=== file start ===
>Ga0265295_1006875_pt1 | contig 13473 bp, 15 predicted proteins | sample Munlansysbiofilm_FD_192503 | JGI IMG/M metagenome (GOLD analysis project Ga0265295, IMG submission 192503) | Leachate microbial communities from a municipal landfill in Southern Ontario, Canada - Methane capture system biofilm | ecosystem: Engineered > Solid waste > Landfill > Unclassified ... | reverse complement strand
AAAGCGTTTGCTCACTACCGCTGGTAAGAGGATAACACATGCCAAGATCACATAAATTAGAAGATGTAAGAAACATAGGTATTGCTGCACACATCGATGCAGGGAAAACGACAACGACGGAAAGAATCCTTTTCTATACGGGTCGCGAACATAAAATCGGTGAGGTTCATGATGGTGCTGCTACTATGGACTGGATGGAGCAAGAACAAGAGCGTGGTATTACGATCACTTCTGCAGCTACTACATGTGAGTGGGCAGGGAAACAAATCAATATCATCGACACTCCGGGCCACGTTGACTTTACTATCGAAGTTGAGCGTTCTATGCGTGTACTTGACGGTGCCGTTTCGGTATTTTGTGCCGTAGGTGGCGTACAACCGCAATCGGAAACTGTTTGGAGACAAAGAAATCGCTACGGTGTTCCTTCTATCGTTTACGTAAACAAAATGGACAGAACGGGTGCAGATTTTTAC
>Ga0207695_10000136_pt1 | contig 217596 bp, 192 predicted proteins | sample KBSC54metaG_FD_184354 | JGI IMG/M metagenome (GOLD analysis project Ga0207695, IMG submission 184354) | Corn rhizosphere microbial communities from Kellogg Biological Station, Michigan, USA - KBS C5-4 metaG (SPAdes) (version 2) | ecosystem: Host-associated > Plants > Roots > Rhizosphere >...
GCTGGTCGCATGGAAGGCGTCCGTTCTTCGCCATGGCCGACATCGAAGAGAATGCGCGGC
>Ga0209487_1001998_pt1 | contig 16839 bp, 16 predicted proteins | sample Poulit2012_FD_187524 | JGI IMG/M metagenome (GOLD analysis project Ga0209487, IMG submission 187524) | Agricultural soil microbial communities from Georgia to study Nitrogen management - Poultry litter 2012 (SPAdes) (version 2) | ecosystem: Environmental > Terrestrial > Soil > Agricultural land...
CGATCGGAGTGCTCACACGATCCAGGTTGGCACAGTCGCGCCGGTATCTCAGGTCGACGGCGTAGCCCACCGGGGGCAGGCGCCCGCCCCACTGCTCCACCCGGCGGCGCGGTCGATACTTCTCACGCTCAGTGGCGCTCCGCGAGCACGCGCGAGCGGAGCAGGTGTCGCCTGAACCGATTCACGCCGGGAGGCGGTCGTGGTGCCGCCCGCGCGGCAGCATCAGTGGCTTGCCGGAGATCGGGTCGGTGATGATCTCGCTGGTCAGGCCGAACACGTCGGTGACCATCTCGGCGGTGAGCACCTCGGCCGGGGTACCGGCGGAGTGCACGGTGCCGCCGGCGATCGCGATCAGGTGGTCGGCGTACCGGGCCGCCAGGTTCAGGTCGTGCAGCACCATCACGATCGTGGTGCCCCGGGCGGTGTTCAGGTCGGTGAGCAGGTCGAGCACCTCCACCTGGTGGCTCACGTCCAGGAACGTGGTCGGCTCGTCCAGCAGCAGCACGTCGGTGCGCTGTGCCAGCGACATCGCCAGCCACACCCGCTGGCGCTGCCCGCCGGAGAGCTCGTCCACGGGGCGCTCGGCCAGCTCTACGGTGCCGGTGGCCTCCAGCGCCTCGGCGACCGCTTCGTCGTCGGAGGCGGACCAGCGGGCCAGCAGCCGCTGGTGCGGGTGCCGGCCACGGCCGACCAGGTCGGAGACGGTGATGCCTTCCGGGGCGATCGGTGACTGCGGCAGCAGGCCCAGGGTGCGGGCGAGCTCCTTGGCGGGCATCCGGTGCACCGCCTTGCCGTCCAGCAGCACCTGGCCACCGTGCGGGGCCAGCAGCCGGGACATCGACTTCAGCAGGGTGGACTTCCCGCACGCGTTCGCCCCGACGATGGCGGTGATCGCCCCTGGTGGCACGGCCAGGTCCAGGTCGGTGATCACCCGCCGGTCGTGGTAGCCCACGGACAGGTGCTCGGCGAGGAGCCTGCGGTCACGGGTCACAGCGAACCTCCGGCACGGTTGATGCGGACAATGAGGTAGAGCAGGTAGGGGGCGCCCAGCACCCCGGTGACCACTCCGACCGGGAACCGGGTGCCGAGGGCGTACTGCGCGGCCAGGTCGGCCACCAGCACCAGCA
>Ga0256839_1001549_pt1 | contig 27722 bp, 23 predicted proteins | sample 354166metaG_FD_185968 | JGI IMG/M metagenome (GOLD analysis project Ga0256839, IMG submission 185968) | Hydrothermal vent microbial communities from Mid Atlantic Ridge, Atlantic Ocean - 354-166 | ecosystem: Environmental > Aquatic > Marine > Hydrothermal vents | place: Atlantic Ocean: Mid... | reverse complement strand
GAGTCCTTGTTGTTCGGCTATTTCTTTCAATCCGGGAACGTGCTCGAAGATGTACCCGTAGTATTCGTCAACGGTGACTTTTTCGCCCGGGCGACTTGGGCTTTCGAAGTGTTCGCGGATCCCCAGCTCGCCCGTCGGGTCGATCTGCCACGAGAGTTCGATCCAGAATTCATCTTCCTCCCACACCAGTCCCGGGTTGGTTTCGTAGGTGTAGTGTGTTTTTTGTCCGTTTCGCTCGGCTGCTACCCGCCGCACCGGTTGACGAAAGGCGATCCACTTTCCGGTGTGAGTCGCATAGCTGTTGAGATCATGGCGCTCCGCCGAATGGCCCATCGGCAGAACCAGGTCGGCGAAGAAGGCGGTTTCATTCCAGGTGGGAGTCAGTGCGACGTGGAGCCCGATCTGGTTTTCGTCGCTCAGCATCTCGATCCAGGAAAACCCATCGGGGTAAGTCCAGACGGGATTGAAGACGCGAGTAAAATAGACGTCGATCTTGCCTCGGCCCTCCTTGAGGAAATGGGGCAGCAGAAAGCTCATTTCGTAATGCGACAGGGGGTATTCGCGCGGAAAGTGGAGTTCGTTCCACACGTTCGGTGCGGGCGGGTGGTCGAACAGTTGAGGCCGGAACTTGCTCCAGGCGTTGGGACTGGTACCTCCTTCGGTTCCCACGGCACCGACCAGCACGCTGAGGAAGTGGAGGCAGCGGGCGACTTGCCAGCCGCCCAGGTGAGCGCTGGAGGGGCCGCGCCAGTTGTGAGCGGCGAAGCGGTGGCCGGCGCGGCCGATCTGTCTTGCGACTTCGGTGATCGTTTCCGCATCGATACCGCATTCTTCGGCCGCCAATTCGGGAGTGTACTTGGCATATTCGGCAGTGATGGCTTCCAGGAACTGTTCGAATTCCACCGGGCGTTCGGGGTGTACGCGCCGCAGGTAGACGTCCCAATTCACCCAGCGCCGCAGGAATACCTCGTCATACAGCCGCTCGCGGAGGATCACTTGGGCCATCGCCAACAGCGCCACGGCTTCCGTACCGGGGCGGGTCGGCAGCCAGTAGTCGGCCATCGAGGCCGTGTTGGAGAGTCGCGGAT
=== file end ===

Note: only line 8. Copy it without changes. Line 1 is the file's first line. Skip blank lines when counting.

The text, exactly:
GAGTCCTTGTTGTTCGGCTATTTCTTTCAATCCGGGAACGTGCTCGAAGATGTACCCGTAGTATTCGTCAACGGTGACTTTTTCGCCCGGGCGACTTGGGCTTTCGAAGTGTTCGCGGATCCCCAGCTCGCCCGTCGGGTCGATCTGCCACGAGAGTTCGATCCAGAATTCATCTTCCTCCCACACCAGTCCCGGGTTGGTTTCGTAGGTGTAGTGTGTTTTTTGTCCGTTTCGCTCGGCTGCTACCCGCCGCACCGGTTGACGAAAGGCGATCCACTTTCCGGTGTGAGTCGCATAGCTGTTGAGATCATGGCGCTCCGCCGAATGGCCCATCGGCAGAACCAGGTCGGCGAAGAAGGCGGTTTCATTCCAGGTGGGAGTCAGTGCGACGTGGAGCCCGATCTGGTTTTCGTCGCTCAGCATCTCGATCCAGGAAAACCCATCGGGGTAAGTCCAGACGGGATTGAAGACGCGAGTAAAATAGACGTCGATCTTGCCTCGGCCCTCCTTGAGGAAATGGGGCAGCAGAAAGCTCATTTCGTAATGCGACAGGGGGTATTCGCGCGGAAAGTGGAGTTCGTTCCACACGTTCGGTGCGGGCGGGTGGTCGAACAGTTGAGGCCGGAACTTGCTCCAGGCGTTGGGACTGGTACCTCCTTCGGTTCCCACGGCACCGACCAGCACGCTGAGGAAGTGGAGGCAGCGGGCGACTTGCCAGCCGCCCAGGTGAGCGCTGGAGGGGCCGCGCCAGTTGTGAGCGGCGAAGCGGTGGCCGGCGCGGCCGATCTGTCTTGCGACTTCGGTGATCGTTTCCGCATCGATACCGCATTCTTCGGCCGCCAATTCGGGAGTGTACTTGGCATATTCGGCAGTGATGGCTTCCAGGAACTGTTCGAATTCCACCGGGCGTTCGGGGTGTACGCGCCGCAGGTAGACGTCCCAATTCACCCAGCGCCGCAGGAATACCTCGTCATACAGCCGCTCGCGGAGGATCACTTGGGCCATCGCCAACAGCGCCACGGCTTCCGTACCGGGGCGGGTCGGCAGCCAGTAGTCGGCCATCGAGGCCGTGTTGGAGAGTCGCGGAT